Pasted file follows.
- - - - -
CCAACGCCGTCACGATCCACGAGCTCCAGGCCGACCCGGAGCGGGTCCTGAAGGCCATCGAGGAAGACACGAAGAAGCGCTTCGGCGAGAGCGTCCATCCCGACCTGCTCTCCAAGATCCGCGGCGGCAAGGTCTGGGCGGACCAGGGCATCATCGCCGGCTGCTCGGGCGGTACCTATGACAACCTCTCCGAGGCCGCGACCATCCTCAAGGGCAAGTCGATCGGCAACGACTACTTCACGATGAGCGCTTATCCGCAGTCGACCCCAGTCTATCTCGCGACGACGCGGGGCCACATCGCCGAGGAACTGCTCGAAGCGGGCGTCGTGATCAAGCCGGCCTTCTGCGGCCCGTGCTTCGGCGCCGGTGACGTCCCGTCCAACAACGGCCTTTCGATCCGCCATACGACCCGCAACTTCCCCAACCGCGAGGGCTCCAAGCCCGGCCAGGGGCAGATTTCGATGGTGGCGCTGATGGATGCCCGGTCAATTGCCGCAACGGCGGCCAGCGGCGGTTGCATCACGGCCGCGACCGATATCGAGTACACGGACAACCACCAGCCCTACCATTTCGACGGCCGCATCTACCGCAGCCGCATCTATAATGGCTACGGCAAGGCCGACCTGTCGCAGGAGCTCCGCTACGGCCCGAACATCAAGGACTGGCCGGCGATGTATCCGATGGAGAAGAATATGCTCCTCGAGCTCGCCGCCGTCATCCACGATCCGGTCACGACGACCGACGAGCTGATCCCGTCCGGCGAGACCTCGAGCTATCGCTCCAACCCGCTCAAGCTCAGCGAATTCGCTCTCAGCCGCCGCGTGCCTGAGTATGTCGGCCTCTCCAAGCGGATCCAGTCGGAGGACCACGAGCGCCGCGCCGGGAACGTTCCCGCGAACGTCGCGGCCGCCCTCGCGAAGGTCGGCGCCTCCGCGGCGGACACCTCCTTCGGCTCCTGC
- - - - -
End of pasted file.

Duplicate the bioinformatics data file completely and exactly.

CCAACGCCGTCACGATCCACGAGCTCCAGGCCGACCCGGAGCGGGTCCTGAAGGCCATCGAGGAAGACACGAAGAAGCGCTTCGGCGAGAGCGTCCATCCCGACCTGCTCTCCAAGATCCGCGGCGGCAAGGTCTGGGCGGACCAGGGCATCATCGCCGGCTGCTCGGGCGGTACCTATGACAACCTCTCCGAGGCCGCGACCATCCTCAAGGGCAAGTCGATCGGCAACGACTACTTCACGATGAGCGCTTATCCGCAGTCGACCCCAGTCTATCTCGCGACGACGCGGGGCCACATCGCCGAGGAACTGCTCGAAGCGGGCGTCGTGATCAAGCCGGCCTTCTGCGGCCCGTGCTTCGGCGCCGGTGACGTCCCGTCCAACAACGGCCTTTCGATCCGCCATACGACCCGCAACTTCCCCAACCGCGAGGGCTCCAAGCCCGGCCAGGGGCAGATTTCGATGGTGGCGCTGATGGATGCCCGGTCAATTGCCGCAACGGCGGCCAGCGGCGGTTGCATCACGGCCGCGACCGATATCGAGTACACGGACAACCACCAGCCCTACCATTTCGACGGCCGCATCTACCGCAGCCGCATCTATAATGGCTACGGCAAGGCCGACCTGTCGCAGGAGCTCCGCTACGGCCCGAACATCAAGGACTGGCCGGCGATGTATCCGATGGAGAAGAATATGCTCCTCGAGCTCGCCGCCGTCATCCACGATCCGGTCACGACGACCGACGAGCTGATCCCGTCCGGCGAGACCTCGAGCTATCGCTCCAACCCGCTCAAGCTCAGCGAATTCGCTCTCAGCCGCCGCGTGCCTGAGTATGTCGGCCTCTCCAAGCGGATCCAGTCGGAGGACCACGAGCGCCGCGCCGGGAACGTTCCCGCGAACGTCGCGGCCGCCCTCGCGAAGGTCGGCGCCTCCGCGGCGGACACCTCCTTCGGCTCCTGC